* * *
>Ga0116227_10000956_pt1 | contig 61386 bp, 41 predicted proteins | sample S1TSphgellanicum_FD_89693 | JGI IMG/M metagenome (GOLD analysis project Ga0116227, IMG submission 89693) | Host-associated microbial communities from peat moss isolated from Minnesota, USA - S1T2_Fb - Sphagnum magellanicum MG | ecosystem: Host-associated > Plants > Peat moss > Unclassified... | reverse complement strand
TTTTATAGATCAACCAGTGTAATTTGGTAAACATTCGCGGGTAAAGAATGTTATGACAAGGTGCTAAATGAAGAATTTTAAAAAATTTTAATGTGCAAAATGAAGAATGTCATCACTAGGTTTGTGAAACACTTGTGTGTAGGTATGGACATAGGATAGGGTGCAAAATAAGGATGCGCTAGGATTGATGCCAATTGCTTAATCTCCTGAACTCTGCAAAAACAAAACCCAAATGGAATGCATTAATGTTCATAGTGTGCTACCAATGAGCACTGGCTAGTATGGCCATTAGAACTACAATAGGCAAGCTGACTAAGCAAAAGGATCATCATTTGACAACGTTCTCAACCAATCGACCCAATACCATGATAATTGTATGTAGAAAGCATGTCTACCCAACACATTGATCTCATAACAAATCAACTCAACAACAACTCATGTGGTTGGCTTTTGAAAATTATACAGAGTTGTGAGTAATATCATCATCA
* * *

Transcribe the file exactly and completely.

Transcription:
>Ga0116227_10000956_pt1 | contig 61386 bp, 41 predicted proteins | sample S1TSphgellanicum_FD_89693 | JGI IMG/M metagenome (GOLD analysis project Ga0116227, IMG submission 89693) | Host-associated microbial communities from peat moss isolated from Minnesota, USA - S1T2_Fb - Sphagnum magellanicum MG | ecosystem: Host-associated > Plants > Peat moss > Unclassified... | reverse complement strand
TTTTATAGATCAACCAGTGTAATTTGGTAAACATTCGCGGGTAAAGAATGTTATGACAAGGTGCTAAATGAAGAATTTTAAAAAATTTTAATGTGCAAAATGAAGAATGTCATCACTAGGTTTGTGAAACACTTGTGTGTAGGTATGGACATAGGATAGGGTGCAAAATAAGGATGCGCTAGGATTGATGCCAATTGCTTAATCTCCTGAACTCTGCAAAAACAAAACCCAAATGGAATGCATTAATGTTCATAGTGTGCTACCAATGAGCACTGGCTAGTATGGCCATTAGAACTACAATAGGCAAGCTGACTAAGCAAAAGGATCATCATTTGACAACGTTCTCAACCAATCGACCCAATACCATGATAATTGTATGTAGAAAGCATGTCTACCCAACACATTGATCTCATAACAAATCAACTCAACAACAACTCATGTGGTTGGCTTTTGAAAATTATACAGAGTTGTGAGTAATATCATCATCA